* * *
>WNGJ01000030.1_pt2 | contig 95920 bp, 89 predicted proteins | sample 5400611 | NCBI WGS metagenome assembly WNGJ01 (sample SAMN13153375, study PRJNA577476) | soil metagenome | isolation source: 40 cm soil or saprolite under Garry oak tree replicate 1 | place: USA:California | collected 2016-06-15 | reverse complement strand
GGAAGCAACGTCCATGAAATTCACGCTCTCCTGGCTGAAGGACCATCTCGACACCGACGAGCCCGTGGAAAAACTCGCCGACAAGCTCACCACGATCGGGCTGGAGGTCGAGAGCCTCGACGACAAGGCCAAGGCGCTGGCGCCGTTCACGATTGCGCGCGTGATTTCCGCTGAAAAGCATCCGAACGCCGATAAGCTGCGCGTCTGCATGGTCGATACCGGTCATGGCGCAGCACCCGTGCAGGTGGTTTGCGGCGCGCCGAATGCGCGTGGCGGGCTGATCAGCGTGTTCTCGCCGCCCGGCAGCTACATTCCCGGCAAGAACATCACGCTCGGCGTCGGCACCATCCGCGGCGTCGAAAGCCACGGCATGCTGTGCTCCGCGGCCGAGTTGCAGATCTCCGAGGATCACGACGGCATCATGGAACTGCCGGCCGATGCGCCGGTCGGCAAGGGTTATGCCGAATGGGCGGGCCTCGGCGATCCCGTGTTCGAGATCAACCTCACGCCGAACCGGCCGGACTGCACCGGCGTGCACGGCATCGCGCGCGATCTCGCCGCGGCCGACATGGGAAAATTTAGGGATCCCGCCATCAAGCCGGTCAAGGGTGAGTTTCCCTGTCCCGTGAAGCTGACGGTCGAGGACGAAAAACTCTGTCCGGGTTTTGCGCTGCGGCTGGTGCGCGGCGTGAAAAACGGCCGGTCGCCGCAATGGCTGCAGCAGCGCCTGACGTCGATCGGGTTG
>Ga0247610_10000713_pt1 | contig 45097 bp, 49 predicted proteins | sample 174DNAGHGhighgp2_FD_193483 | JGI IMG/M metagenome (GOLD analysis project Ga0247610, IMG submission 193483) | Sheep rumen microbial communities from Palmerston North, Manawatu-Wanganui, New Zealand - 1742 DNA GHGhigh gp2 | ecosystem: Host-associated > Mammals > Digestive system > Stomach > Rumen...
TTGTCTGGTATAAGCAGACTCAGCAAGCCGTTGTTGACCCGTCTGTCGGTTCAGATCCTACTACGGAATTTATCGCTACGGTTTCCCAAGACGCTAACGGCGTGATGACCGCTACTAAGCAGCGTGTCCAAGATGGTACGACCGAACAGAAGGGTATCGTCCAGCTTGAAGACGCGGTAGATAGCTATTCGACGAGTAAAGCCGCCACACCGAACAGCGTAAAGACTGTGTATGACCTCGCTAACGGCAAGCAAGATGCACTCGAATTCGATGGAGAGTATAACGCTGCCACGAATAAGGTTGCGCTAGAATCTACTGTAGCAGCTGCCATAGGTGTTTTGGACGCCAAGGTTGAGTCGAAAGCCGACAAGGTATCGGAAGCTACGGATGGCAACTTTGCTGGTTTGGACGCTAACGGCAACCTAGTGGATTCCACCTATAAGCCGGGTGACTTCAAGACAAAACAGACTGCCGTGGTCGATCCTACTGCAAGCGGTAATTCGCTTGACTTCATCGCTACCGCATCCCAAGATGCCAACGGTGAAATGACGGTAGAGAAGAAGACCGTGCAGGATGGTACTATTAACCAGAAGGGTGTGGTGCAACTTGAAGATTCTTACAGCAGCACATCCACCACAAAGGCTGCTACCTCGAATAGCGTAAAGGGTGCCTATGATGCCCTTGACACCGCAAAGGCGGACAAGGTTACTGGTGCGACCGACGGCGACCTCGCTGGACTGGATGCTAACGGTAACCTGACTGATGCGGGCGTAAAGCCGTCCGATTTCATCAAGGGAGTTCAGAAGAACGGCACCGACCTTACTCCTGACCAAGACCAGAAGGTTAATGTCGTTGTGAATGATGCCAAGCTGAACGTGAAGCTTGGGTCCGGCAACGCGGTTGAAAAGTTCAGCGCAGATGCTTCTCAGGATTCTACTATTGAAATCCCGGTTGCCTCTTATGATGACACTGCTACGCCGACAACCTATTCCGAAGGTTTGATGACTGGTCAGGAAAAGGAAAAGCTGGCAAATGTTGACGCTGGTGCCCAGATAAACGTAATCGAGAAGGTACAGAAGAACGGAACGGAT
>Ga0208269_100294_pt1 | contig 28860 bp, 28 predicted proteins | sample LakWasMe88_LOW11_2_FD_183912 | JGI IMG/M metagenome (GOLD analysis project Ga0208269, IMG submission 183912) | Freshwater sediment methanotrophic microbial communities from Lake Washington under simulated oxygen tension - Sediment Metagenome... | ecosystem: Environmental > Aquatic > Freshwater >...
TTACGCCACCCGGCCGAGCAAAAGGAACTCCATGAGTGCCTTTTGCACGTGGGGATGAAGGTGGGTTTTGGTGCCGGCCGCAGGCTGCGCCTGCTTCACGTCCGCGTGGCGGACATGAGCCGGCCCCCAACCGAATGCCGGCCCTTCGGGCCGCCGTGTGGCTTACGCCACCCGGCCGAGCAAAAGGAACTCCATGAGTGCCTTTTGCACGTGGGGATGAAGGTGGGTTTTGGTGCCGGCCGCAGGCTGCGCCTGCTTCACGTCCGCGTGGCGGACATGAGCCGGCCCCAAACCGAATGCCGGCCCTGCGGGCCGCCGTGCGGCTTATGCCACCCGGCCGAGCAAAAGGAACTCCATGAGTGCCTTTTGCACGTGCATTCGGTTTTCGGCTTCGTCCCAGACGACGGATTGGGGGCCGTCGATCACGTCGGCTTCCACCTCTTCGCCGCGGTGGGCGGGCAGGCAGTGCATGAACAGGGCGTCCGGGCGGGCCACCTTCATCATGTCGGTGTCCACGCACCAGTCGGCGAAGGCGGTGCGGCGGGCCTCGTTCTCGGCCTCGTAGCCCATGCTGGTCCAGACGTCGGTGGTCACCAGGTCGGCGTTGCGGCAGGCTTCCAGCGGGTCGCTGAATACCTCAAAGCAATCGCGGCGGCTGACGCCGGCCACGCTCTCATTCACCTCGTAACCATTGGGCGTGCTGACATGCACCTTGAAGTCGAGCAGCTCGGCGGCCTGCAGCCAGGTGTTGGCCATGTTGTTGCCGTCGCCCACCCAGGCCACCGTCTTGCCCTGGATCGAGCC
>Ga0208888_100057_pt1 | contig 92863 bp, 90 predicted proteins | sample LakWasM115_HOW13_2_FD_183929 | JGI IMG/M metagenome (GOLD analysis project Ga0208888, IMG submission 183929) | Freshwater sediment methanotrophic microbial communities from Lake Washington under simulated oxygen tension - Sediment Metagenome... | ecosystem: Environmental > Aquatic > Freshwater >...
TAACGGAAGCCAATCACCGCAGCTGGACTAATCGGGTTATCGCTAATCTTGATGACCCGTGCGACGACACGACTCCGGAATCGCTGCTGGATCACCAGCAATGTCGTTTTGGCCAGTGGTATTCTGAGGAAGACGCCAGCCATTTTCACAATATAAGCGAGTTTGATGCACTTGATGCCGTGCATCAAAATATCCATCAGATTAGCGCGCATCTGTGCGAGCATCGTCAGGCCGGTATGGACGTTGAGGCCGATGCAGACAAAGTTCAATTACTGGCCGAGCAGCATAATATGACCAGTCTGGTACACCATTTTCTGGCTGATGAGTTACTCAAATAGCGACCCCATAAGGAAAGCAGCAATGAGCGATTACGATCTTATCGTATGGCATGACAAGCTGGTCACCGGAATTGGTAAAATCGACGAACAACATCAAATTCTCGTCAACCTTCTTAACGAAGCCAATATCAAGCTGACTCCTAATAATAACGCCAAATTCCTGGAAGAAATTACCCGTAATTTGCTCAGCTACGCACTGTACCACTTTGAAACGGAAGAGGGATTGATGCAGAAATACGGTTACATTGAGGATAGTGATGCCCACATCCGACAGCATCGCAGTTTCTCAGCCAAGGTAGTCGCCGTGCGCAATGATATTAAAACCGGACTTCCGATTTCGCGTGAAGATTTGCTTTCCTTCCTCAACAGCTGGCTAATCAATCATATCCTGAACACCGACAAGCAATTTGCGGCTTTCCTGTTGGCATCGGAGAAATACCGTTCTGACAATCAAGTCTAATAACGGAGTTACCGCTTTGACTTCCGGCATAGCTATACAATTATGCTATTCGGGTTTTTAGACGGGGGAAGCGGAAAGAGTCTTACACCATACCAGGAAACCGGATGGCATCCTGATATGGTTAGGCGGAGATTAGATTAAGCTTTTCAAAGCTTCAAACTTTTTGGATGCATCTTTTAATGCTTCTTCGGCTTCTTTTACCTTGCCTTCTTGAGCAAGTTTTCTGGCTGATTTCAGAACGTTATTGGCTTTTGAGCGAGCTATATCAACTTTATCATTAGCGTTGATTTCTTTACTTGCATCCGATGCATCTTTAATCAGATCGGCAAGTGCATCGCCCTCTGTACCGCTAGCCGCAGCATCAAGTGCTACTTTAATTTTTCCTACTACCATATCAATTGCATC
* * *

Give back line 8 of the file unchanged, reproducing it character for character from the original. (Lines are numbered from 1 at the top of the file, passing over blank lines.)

TAACGGAAGCCAATCACCGCAGCTGGACTAATCGGGTTATCGCTAATCTTGATGACCCGTGCGACGACACGACTCCGGAATCGCTGCTGGATCACCAGCAATGTCGTTTTGGCCAGTGGTATTCTGAGGAAGACGCCAGCCATTTTCACAATATAAGCGAGTTTGATGCACTTGATGCCGTGCATCAAAATATCCATCAGATTAGCGCGCATCTGTGCGAGCATCGTCAGGCCGGTATGGACGTTGAGGCCGATGCAGACAAAGTTCAATTACTGGCCGAGCAGCATAATATGACCAGTCTGGTACACCATTTTCTGGCTGATGAGTTACTCAAATAGCGACCCCATAAGGAAAGCAGCAATGAGCGATTACGATCTTATCGTATGGCATGACAAGCTGGTCACCGGAATTGGTAAAATCGACGAACAACATCAAATTCTCGTCAACCTTCTTAACGAAGCCAATATCAAGCTGACTCCTAATAATAACGCCAAATTCCTGGAAGAAATTACCCGTAATTTGCTCAGCTACGCACTGTACCACTTTGAAACGGAAGAGGGATTGATGCAGAAATACGGTTACATTGAGGATAGTGATGCCCACATCCGACAGCATCGCAGTTTCTCAGCCAAGGTAGTCGCCGTGCGCAATGATATTAAAACCGGACTTCCGATTTCGCGTGAAGATTTGCTTTCCTTCCTCAACAGCTGGCTAATCAATCATATCCTGAACACCGACAAGCAATTTGCGGCTTTCCTGTTGGCATCGGAGAAATACCGTTCTGACAATCAAGTCTAATAACGGAGTTACCGCTTTGACTTCCGGCATAGCTATACAATTATGCTATTCGGGTTTTTAGACGGGGGAAGCGGAAAGAGTCTTACACCATACCAGGAAACCGGATGGCATCCTGATATGGTTAGGCGGAGATTAGATTAAGCTTTTCAAAGCTTCAAACTTTTTGGATGCATCTTTTAATGCTTCTTCGGCTTCTTTTACCTTGCCTTCTTGAGCAAGTTTTCTGGCTGATTTCAGAACGTTATTGGCTTTTGAGCGAGCTATATCAACTTTATCATTAGCGTTGATTTCTTTACTTGCATCCGATGCATCTTTAATCAGATCGGCAAGTGCATCGCCCTCTGTACCGCTAGCCGCAGCATCAAGTGCTACTTTAATTTTTCCTACTACCATATCAATTGCATC